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From Christian Grobmeier <>
Subject Re: Cayenne marketing (was: Fwd: Second article appeared today)
Date Tue, 15 Nov 2011 16:06:46 GMT
Just out of curiosity (not reading private) - has a cayenne twitter
account been opened? is it discussed in private? Should/can I help
with it?

On Wed, Nov 9, 2011 at 2:18 PM, Christian Grobmeier <> wrote:
> On Wed, Nov 9, 2011 at 1:42 PM, Andrus Adamchik <> wrote:
>> Besides the fact that the attention to Cayenne was attracted by the "favorable mention
in online articles" kind of proves the point that marketing matters. If the project doesn't
attempt to place itself on anyone's radar, there will be no online articles.
>> And of course nobody denies the need for improvement of the code and docs, but that
sort of goes without saying. While marketing requires us to pause and think of the strategy.
> +1
> Actually reading from Cayenne on Twitter from time to time gives the
> impression this project is active. Same is true for regular blogposts.
> In addition, if I seen 10 posts on Cayenne and have no clue, I might
> get interested and read only one of them. Then I might decide to look
> at more, if I like it.
> Many blogposts also show that there is already community interest.
> This is crucial for many people, for example like me. I was kind of
> nervous before I decided to prefer Cayenne over Hibernate in my
> project, just because it was much more silent than Hibernate. Now I
> know better and I am glad, but not everybody has the chance to take
> such a "risk" (or want).
> I think good Javadocs are one side of a coin, a vibrant community is
> the other side. Both go hand in hand.
> Btw Jo - if I remember right, you have made a similar choice like I
> did in the past. Are you willing to share your experience? I might
> think this will make up a good blog post. If you don't run a blog, we
> can arrange some kind of an interview in my blog.
> Cheers
> Christian
>> Andrus
>> On Nov 8, 2011, at 1:03 AM, Aristedes Maniatis wrote:
>>> On Mon Nov  7 23:01:18 2011, Durchholz, Joachim wrote:
>>>> Twitter and blogging won't help those who already use it, and those who don't
use it yet won't want to spend their time reading regular updates. That said, it might be
helpful for those who consider using it but haven't found the time or resolve to actually
do it; but these will be more interested in what newbie Cayenne users have to say than in
what the developers think is the newest and greatest.
>>>> What's important is to lower the entry barrier.
>>>> E.g. make Modeler intuitive to use and cover all aspects that could be reasonably
modelled. (My experience, as just one data point: I toyed with it for half an afternoon and
found it a bit hard to get a handle on it and on what features it actually supports. Another
detail might be that the tool should announce itself with a phrase that allows people to decide
what they can and can't expect it to do; for example, that it is not supposed to model everything
that their database can, but everything that... well, no idea what exactly its area of expertise
should be.)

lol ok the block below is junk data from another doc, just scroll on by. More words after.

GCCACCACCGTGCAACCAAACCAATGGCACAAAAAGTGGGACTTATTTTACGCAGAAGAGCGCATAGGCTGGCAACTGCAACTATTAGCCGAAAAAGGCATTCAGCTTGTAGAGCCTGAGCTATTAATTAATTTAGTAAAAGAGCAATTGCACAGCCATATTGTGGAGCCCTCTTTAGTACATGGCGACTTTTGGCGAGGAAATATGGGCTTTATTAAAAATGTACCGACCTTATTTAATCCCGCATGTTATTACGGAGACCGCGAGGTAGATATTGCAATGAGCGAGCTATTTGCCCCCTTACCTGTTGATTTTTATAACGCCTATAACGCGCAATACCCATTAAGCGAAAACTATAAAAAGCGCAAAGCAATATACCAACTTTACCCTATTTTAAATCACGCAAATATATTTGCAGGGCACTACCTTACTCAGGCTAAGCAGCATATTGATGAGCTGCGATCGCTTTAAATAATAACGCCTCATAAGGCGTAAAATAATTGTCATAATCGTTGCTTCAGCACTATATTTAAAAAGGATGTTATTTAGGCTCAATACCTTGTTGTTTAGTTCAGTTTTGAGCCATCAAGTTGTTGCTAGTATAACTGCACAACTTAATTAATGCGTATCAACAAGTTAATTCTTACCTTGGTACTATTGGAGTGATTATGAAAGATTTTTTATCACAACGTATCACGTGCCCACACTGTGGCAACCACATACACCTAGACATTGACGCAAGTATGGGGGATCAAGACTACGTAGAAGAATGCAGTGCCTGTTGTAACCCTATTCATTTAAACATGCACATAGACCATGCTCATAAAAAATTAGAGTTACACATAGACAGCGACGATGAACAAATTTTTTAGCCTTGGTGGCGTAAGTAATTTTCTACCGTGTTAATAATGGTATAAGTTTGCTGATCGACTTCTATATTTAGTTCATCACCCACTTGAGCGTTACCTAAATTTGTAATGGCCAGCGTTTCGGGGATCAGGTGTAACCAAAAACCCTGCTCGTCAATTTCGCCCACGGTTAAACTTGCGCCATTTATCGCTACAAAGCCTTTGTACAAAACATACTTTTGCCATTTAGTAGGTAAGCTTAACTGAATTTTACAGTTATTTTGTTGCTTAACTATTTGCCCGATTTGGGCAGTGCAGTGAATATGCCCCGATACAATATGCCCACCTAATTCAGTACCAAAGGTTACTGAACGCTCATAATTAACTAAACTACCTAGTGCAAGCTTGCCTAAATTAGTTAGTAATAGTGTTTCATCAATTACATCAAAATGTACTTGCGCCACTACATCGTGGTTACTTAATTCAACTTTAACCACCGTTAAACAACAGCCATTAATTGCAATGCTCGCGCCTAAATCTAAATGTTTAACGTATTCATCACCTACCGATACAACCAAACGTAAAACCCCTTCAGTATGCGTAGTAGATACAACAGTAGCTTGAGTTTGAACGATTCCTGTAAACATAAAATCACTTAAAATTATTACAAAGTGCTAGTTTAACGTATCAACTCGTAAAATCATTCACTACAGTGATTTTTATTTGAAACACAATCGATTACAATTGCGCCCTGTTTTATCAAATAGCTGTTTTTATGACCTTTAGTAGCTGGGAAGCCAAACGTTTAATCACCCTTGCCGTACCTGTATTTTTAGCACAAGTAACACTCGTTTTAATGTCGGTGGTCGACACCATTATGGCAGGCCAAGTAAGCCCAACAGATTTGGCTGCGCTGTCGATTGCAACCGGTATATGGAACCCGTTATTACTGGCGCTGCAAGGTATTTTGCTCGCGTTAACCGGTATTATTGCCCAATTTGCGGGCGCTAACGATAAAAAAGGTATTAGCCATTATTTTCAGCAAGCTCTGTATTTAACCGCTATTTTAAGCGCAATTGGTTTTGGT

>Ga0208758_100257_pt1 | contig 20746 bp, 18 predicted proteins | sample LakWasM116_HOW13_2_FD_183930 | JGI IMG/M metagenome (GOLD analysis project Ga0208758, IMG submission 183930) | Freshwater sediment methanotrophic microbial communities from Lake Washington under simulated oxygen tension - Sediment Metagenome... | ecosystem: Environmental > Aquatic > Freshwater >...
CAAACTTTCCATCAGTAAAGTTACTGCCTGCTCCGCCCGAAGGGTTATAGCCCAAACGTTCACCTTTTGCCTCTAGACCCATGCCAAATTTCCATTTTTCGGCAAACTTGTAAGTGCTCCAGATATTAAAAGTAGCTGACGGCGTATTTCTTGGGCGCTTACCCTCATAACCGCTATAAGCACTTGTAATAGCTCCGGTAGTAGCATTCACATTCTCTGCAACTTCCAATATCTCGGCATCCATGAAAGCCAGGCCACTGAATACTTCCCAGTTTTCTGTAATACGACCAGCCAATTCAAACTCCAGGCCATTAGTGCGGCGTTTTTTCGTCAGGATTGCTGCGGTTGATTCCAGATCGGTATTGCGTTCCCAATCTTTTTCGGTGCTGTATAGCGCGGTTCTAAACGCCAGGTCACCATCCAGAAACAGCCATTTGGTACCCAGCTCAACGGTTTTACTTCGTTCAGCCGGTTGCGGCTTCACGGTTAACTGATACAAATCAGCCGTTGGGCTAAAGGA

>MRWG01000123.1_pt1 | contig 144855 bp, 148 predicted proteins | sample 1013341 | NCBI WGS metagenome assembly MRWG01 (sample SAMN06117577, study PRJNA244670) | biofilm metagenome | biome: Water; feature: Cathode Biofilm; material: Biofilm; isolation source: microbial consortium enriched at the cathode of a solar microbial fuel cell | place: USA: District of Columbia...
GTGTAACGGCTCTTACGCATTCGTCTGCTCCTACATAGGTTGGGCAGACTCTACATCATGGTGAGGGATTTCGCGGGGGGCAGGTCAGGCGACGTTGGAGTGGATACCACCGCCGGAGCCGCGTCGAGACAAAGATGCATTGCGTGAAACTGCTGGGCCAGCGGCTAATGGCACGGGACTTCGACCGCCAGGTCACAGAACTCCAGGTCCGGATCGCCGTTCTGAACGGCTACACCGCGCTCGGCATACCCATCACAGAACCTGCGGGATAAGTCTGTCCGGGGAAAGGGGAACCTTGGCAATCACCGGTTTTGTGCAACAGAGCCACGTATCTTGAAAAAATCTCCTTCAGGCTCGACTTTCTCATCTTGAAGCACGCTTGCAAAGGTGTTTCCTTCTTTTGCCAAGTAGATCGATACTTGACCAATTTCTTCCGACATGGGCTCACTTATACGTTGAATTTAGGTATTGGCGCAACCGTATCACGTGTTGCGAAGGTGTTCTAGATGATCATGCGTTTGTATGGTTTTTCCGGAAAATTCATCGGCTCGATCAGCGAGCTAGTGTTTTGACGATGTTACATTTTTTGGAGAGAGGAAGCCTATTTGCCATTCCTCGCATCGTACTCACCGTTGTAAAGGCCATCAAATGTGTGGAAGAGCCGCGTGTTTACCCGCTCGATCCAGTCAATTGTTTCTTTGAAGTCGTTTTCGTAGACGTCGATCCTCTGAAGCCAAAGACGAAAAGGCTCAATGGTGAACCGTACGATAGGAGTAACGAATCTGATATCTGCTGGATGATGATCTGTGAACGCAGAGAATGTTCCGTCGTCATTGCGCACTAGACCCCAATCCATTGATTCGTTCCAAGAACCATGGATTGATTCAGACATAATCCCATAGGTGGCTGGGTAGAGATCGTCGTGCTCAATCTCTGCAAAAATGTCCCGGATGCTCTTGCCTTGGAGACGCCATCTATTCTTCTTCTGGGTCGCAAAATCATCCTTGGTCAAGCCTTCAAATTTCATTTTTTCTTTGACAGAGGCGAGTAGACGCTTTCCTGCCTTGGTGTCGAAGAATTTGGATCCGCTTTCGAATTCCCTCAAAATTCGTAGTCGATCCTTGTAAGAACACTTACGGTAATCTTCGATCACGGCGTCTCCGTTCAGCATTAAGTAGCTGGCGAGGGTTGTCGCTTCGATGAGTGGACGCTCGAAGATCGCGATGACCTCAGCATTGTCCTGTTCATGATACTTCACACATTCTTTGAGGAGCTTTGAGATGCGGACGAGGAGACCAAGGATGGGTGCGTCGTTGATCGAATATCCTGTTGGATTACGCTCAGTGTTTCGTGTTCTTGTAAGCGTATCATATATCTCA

>>>> The documentation is actually great as an overview. It touches everything
one would ask when trying to determine what Cayenne can and cannot do. It is frugal with details
>>>> My advice would be to get Cayenne ahead. That's going to gain more followers
than trying to do anything marketing-wise - the marketing that led to my current interest
in Cayenne wasn't twitter feeds or blog posts, it was favorable mention in online articles.
>>>> What's important is what Cayenne can and what it cannot (or will not) do.
Example projects would be nice; have a web service and a J2SE application (one of each kind).
Have the example projects touch every complication once: long-running transactions, distributed
commits, proxy objects, optimistic update conflicts. In the famous words of Linus Torvalds:
"Words are cheap. Show me the code." (I have been bitten too many times by believing some
project's overhyped self description. I bet a lot of developers out there share the experience,
particularly those who are in a position to advocate an architectural switch. Nothing that
the developers could write will help overcome that scepticism; only working code will, and
it won't convince, at best it will lower the barrier. I, for an example, still haven't committed
to Cayenne; the kinds of problems that show up in the mailing list are currently making me
a bit more sceptical. I'm simply not prepared to spend several person-months
>>> on an experiment that may fail, my time budget does not allow this (unfortunately,
I'd love to try Cayenne out).)
>>>> Regards,
>>>> Jo
>>> Hi Jo
>>> Thanks for your comments. I am not quite sure what to make of them all, but perhaps
a point of reference which would help us understand: what are you comparing Cayenne to? Hibernate?
Something else? No ORM at all?
>>> I ask, because promoting Cayenne seems to fall into two categories: 1. Cayenne
is a more suitable tool for the particular task than other ORMs, 2. You'll want to this this
ORM thing instead of putting SQL into your code.
>>> They are quite different audiences for any messages we are trying to get out.
>>> Ari
>>> --
>>> -------------------------->
>>> Aristedes Maniatis
>>> GPG fingerprint CBFB 84B4 738D 4E87 5E5C  5EFA EF6A 7D2E 3E49 102A
> --


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